“Dr. Everhart was an American citizen who was working in Iraq for an implementing partner of the United States Agency for International Development’s Mission in Iraq. He was killed while working on a project to introduce a new business curriculum to a Baghdad university in a program supported by the Iraqi Ministry of Higher Education,” she said in a statement.

“We are saddened by this tragedy and extend our thoughts and prayers to Dr. Everhart’s family and loved ones, and to the three other injured victims and their families,” she said.

Everhart worked at the American University in Cairo, where he was associate dean of the Business School and a finance professor. Before joining AUC, he worked extensively with the World Bank and the Overseas Private Investment Corporation, a U.S. government agency designed to help businesses break into developing markets.

He also wrote articles on topics like international aid, corruption and financial markets.

Officials at Georgia State University said Everhart listed San Antonio, Texas, as his hometown on his registration paperwork. Everhart got both his master’s and doctorate in economics at Georgia State in Atlanta.

Mary Beth Walker, dean of the School of Policy Studies, said Everhart met his wife, Stephanie, while in graduate school there. She described him as a “hard worker” with a good sense of humor.

Walker said Everhart had contact with Georgia State faculty members in the last two weeks about his work in Iraq and said he was planning to move to Vietnam soon to work at a university there.

The State Department gave no information about how he was killed, but an Iraqi police official said the American contractors were visiting a satellite office of Mustansiriyah University in eastern Baghdad when they were hit by a roadside bomb.

By Ned Parker, Los Angeles Times  June 23, 2011

The civilian contractor and another American who was wounded in the blast were attacked in eastern Baghdad on the way to a Baghdad University campus, the U.S. Embassy reports

Reporting from Baghdad—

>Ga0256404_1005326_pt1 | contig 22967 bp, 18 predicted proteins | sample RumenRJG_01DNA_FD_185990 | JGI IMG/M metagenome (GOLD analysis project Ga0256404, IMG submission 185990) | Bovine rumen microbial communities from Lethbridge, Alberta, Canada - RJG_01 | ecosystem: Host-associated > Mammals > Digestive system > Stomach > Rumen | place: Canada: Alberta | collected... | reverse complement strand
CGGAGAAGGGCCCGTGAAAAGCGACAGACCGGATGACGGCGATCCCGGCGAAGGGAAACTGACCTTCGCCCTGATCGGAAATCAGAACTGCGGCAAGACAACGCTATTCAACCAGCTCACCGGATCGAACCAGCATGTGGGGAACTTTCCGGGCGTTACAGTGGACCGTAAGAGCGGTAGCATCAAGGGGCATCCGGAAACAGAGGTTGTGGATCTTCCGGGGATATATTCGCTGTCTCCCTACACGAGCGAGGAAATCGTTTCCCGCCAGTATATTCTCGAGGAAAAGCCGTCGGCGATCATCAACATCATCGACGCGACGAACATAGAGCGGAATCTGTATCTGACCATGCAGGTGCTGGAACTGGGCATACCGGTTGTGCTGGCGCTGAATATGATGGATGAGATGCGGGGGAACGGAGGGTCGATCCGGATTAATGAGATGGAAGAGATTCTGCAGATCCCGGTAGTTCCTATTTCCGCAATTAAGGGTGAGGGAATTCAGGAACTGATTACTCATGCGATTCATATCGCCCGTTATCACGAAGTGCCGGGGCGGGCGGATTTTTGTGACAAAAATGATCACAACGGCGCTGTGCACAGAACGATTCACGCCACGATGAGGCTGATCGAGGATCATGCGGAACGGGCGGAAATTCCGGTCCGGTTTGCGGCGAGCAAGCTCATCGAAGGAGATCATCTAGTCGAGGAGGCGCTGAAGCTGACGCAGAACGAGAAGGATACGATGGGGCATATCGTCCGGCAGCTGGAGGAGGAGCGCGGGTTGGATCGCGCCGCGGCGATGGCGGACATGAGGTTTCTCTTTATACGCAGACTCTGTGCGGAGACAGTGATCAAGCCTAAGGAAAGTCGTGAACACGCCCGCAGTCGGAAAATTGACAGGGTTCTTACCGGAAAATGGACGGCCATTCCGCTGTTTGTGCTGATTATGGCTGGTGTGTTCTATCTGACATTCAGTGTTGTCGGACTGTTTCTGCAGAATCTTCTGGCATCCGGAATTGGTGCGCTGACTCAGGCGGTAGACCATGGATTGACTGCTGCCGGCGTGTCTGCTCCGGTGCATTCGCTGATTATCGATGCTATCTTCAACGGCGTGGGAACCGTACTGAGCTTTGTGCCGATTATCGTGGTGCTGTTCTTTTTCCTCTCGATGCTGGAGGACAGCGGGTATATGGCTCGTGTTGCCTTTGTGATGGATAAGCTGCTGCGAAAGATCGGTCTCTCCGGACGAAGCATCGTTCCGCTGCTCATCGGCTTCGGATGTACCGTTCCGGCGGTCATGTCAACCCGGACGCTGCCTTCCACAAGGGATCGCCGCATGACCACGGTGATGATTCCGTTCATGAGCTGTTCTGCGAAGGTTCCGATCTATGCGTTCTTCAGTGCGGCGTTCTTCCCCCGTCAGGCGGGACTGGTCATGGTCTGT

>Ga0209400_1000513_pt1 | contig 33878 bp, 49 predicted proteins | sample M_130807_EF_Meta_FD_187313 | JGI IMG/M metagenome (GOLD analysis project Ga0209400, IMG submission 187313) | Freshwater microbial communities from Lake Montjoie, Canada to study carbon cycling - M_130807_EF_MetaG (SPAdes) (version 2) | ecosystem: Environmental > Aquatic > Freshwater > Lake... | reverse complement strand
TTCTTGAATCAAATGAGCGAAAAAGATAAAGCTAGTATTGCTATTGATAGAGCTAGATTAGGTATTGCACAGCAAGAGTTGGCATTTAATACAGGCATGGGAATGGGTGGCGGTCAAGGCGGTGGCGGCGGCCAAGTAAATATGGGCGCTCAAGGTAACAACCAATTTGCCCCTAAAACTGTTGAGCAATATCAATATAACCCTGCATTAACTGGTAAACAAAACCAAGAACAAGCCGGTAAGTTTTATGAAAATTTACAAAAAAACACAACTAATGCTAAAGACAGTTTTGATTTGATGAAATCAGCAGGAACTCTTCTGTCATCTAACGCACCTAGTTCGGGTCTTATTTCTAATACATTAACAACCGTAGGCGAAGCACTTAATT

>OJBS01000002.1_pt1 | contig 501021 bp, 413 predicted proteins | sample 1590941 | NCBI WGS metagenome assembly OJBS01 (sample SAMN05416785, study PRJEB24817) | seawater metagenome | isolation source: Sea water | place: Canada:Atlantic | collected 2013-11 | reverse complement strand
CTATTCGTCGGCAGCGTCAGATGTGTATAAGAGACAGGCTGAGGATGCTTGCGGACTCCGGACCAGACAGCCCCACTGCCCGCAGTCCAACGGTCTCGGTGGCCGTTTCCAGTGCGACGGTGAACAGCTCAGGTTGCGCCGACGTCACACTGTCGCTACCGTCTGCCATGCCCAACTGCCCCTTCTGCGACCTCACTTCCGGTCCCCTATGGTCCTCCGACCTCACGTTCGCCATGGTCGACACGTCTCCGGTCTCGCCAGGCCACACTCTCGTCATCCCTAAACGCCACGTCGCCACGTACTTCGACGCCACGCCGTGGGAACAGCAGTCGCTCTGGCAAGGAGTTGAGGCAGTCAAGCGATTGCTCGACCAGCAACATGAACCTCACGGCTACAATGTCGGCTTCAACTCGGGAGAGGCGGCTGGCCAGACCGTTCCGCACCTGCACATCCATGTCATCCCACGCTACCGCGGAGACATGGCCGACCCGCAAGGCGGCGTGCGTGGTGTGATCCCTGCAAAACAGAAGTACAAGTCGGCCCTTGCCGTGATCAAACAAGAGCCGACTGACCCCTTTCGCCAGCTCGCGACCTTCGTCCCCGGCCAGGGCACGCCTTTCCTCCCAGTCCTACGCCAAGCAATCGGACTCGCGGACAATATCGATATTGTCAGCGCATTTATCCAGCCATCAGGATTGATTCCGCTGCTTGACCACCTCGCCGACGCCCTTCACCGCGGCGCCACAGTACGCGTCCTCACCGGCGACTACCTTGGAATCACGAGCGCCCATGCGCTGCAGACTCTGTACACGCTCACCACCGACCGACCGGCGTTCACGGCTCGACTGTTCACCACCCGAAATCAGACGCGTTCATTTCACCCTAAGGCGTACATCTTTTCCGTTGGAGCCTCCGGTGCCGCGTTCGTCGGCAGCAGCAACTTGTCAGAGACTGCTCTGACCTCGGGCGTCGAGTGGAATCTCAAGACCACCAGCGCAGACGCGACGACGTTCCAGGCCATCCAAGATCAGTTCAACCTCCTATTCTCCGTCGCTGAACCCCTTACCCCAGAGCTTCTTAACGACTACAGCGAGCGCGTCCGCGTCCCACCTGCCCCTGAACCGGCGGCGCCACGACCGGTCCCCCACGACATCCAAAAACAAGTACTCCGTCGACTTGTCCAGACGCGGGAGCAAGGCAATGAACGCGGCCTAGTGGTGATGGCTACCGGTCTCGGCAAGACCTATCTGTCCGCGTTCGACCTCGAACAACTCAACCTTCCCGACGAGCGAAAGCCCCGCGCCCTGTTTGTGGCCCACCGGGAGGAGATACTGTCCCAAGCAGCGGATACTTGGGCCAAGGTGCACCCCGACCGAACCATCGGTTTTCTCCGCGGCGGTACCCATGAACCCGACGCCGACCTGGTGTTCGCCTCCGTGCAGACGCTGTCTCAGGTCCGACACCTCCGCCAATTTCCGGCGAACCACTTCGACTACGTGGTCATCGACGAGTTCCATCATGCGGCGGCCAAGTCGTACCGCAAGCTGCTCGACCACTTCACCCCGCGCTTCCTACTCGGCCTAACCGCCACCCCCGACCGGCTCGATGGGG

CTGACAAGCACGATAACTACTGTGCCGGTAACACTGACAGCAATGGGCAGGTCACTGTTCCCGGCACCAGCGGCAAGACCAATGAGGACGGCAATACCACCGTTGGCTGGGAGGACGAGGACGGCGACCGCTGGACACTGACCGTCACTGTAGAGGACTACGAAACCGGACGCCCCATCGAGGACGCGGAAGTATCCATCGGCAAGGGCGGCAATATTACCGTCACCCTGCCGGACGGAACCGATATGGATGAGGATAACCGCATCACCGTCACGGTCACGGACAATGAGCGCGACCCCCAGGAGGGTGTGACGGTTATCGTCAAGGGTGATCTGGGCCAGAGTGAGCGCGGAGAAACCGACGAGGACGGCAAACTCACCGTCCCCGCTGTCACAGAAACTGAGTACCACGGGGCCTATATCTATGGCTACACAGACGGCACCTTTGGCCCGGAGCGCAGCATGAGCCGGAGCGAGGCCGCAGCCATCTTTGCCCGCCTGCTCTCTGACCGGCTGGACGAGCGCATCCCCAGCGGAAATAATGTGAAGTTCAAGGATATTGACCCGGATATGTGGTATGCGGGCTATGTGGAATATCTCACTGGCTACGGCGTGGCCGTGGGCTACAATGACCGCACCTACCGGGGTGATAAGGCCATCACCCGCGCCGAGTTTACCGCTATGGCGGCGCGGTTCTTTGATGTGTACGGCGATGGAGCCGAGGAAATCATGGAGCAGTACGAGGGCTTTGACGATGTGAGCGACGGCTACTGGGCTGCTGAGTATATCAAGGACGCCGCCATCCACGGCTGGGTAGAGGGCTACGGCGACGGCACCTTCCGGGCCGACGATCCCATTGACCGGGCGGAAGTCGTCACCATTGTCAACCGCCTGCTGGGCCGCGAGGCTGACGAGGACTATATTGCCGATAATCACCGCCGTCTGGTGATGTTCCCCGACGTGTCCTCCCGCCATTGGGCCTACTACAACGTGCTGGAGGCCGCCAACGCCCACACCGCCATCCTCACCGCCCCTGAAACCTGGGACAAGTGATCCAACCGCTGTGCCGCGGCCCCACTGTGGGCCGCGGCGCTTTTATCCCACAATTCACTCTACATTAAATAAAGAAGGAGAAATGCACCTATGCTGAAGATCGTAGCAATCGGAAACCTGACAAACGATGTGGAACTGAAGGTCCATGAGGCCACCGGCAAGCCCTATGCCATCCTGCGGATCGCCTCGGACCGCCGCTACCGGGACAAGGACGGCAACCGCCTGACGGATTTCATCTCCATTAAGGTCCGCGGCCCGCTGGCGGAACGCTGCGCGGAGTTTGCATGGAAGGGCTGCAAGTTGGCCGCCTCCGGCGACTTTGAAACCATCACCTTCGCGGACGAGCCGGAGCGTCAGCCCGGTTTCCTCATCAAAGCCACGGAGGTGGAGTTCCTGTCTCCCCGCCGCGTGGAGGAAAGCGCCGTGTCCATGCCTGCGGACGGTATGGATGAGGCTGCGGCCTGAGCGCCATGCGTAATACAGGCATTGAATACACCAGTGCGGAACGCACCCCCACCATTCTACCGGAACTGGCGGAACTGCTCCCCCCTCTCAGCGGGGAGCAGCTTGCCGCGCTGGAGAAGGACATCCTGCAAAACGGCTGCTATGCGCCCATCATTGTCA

A U.S civilian contractor was killed and another American wounded in a car bomb attack in eastern Baghdad on Thursday, according to the U.S. Embassy.

The slain American had been traveling to Baghdad University’s Mustansiriya campus when attackers detonated a car bomb near Palestine Street, a busy commercial avenue

“An American civilian working with an implementing partner of the United States Agency for International Development in Iraq was killed in a terrorist attack today in Baghdad,” embassy spokesman David Ranz said. “Two additional civilians were wounded in the attack, including one American citizen.”

At least nine U.S. soldiers have been killed in attacks this June, according to the independent website icasualties.org. Armed groups, both Shiite and Sunni, appear to be striking out at the American military and diplomatic presence ahead of the scheduled departure of U.S. troops from Iraq at the end of the year. The Iraqi government is debating whether it should ask U.S. troops to stay on after 2011.

ned.parker@latimes.com

Posted in Civilian Contractors, Contractor Casualties and Missing, Iraq, State Department, USAID | Tagged: , , , , | 1 Comment »

Injured Blackwater Xe war contractor approved for treatment by AIG

Posted by defensebaseactcomp on June 16, 2011

Bravo to Kevin Graman for exposing AIG’s  dangerous “risk management” practices.

We too hope it is not too late for Jennifer as it has been for so many who have come before her.

A Big Salute to you both !!

Kevin Graman The Spokesman Review  June 16, 2011

A Spokane-area woman who was injured by an enemy mortar explosion while working as a helicopter mechanic in Afghanistan has received approval from a government-contracted insurance company to receive the treatment her doctors say she needs.

Jennifer Barcklay, 40, of Chattaroy, was been diagnosed with traumatic brain injury after the September 2009 attack at a forward operating base in eastern Afghanistan, where she was employed by Blackwater, the private defense security contractor now known as Xe Services.